{{selectedLanguage.Name}}
Sign In Sign out

Childe Hassam

Frederick Childe Hassam

Childe Hassam

Frederick Childe Hassam

Поделиться: Wikipedia article

Frederick Childe Hassam (October 17, 1859 – August 27, 1935) was an American Impressionist painter, noted for his urban and coastal scenes. Along with Mary Cassatt and John Henry Twachtman, Hassam was instrumental in promulgating Impressionism to American collectors, dealers, and museums. He produced over 3,000 paintings, oils, watercolors, etchings, and lithographs over the course of his career, and was an influential American artist of the early 20th century.

Hassam (pronounced HASS'm;) (known to all as Childe, pronounced like child; named after an uncle) was born in his family home on Olney Street (Meeting House Hill) in Dorchester, Boston, in 1859. His father Frederick was a moderately successful cutlery businessman with a large collection of art and antiques. He descended from a long line of New Englanders. His mother, Rosa, a native of Maine, shared an ancestor with American novelist Nathaniel Hawthorne. His father claimed descent from a seventeenth-century English immigrant whose name, Horsham, had been corrupted over time to Hassam. With his dark complexion and heavily lidded eyes, many took Childe Hassam to be of Middle Eastern descent—speculation which he enjoyed stoking. In the mid-1880s, he took to painting an Islamic-appearing crescent moon (which eventually degenerated into only a slash) next to his signature, and he adopted the nickname "Muley" (from the Arabic "Mawla", Lord or Master), invoking Muley Abul Hassan, a fifteenth-century ruler of Granada in Washington Irving's novel Tales of the Alhambra.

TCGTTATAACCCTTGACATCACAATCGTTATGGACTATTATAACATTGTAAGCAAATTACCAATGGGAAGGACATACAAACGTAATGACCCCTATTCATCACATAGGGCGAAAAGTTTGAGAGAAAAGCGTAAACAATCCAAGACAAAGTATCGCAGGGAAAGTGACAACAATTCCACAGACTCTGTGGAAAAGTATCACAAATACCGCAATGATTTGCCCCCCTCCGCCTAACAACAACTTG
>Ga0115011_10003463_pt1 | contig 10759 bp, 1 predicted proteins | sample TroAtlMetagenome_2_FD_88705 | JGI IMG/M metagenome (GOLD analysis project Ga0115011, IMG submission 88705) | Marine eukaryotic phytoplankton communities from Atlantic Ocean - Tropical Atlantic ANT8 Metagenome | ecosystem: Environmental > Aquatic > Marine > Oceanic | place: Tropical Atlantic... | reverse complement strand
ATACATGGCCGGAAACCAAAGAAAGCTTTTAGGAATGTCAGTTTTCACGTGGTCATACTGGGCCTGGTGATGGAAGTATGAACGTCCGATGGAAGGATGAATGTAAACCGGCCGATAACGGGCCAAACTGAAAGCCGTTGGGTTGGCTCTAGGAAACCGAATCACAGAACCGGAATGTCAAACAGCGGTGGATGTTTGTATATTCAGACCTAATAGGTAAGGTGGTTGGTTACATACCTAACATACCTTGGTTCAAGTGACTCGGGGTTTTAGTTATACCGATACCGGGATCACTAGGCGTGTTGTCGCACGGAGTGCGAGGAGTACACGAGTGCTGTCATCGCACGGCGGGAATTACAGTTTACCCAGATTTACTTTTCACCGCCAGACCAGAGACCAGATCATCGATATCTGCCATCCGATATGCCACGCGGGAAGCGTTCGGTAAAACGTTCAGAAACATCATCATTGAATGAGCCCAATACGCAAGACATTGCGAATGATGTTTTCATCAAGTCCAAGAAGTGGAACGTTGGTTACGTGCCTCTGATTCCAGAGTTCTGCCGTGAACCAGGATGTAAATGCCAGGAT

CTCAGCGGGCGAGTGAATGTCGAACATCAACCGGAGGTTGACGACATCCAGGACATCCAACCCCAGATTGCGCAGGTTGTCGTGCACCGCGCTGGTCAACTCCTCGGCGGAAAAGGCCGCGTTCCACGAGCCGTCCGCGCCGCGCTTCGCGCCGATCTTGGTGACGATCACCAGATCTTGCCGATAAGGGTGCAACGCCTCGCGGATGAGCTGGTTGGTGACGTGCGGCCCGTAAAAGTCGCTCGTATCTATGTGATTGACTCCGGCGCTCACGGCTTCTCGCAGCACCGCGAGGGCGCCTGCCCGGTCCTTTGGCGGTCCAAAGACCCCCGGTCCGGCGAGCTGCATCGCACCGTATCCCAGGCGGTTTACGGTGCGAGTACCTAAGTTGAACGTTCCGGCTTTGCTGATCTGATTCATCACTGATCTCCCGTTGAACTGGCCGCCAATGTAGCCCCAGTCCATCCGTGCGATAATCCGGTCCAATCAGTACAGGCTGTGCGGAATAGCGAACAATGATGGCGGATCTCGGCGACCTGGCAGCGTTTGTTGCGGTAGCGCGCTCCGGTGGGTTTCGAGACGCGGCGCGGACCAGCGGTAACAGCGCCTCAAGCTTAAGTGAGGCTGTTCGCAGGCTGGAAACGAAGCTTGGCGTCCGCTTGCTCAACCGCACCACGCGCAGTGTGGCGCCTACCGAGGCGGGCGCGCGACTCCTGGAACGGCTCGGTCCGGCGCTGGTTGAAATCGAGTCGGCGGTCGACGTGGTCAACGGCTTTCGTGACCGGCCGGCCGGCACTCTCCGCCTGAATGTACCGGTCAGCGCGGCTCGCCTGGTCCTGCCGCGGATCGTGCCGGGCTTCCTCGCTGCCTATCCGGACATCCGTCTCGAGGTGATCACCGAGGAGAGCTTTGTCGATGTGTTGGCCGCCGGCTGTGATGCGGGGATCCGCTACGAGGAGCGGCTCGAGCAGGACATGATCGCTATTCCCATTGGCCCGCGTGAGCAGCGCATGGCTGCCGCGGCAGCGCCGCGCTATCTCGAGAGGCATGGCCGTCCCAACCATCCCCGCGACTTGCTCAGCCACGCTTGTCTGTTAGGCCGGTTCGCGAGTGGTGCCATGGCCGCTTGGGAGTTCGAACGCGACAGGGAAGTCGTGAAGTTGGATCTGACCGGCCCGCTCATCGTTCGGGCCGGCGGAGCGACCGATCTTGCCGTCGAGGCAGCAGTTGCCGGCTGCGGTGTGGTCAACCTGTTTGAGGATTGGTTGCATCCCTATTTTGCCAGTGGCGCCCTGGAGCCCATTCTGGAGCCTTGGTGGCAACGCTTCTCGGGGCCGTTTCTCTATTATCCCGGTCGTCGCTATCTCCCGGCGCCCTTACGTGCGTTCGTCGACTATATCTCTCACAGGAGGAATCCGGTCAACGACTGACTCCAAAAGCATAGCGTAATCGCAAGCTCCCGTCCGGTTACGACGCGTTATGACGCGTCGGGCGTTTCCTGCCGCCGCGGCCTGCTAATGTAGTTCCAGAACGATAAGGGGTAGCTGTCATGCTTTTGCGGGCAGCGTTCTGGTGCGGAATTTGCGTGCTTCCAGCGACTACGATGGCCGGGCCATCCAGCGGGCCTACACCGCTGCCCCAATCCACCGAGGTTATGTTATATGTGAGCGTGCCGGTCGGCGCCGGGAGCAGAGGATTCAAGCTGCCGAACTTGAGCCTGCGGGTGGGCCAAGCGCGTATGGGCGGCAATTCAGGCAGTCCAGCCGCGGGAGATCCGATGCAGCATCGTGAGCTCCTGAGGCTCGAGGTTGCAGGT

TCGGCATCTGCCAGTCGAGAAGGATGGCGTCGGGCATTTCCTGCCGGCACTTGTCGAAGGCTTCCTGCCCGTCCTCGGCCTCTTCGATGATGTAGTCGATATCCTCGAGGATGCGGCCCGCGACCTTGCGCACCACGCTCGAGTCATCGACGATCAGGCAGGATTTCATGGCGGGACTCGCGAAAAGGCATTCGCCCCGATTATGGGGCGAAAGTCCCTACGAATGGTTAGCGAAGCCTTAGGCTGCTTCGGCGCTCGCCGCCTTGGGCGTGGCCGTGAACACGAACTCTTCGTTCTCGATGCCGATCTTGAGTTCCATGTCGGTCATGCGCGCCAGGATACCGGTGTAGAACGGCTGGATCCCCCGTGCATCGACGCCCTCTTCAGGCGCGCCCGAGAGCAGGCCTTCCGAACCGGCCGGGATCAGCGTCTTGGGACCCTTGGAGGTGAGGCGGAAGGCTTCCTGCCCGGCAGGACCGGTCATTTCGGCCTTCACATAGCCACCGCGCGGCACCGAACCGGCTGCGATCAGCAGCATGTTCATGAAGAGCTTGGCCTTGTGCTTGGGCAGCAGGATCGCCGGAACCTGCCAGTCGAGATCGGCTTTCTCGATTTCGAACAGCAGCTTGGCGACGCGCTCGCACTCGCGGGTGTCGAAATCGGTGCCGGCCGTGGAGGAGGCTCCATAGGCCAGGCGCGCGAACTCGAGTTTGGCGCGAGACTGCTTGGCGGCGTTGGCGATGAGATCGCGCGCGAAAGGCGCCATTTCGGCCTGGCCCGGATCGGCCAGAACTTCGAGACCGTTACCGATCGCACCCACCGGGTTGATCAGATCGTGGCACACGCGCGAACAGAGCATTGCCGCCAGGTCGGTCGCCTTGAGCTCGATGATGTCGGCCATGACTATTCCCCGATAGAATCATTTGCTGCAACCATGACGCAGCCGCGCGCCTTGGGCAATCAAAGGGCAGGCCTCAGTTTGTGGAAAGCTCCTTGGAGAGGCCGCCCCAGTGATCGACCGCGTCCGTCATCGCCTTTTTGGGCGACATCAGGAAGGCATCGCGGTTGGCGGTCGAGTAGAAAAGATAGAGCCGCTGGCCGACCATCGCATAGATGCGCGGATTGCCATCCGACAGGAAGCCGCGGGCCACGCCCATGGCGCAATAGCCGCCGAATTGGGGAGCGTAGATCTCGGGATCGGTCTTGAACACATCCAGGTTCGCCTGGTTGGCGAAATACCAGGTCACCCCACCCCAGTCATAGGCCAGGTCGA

Hassam demonstrated an interest in art early. He had his first lessons in drawing and watercolor while attending The Mather School, but his parents took little notice of his nascent talent.

As a child, Hassam excelled at boxing and swimming at Dorchester High School. A disastrous fire in November 1872 wiped out much of Boston's commercial district, including his father's business. Hassam left high school after two years (at age 17) despite his uncle's offer to pay for a Harvard education. Hassam preferred to help support his family by working. His father arranged a job in the accounting department of publisher Little, Brown & Company. During that time, Hassam studied the art of wood engraving and found employment with George Johnson, a wood engraver. He quickly proved an adept draftsman (listed as a "draughtsman" in the Boston directory) and he produced designs for commercial engravings such as letterheads and newspapers. Around 1879, Hassam began creating his earliest oil paintings, but his preferred medium was watercolor, mostly outdoor studies.

In 1882, Hassam became a free-lance illustrator (known as a "black-and-white man" in the trade), and established his first studio. He specialized in illustrating children's stories for magazines such as Harper's Weekly, Scribner's Monthly, and The Century. He continued to develop his technique while attending drawing classes at the Lowell Institute (a division of MIT) and at the Boston Art Club, where he took life painting classes.

By 1883, Hassam had exhibited watercolors in his first solo exhibition at the Williams and Everett Gallery in Boston. The following year, his friend Celia Thaxter convinced him to drop his first name and thereafter he was known as "Childe Hassam". He also began to add a crescent symbol in front of his signature, the meaning of which remains unknown.

This is a part of the Wikipedia article used under the Creative Commons Attribution-Sharealike 3.0 Unported License (CC-BY-SA). The full text of the article is here →


More ...
Childe Hassam Famous works
View all 551 artworks
Advertisement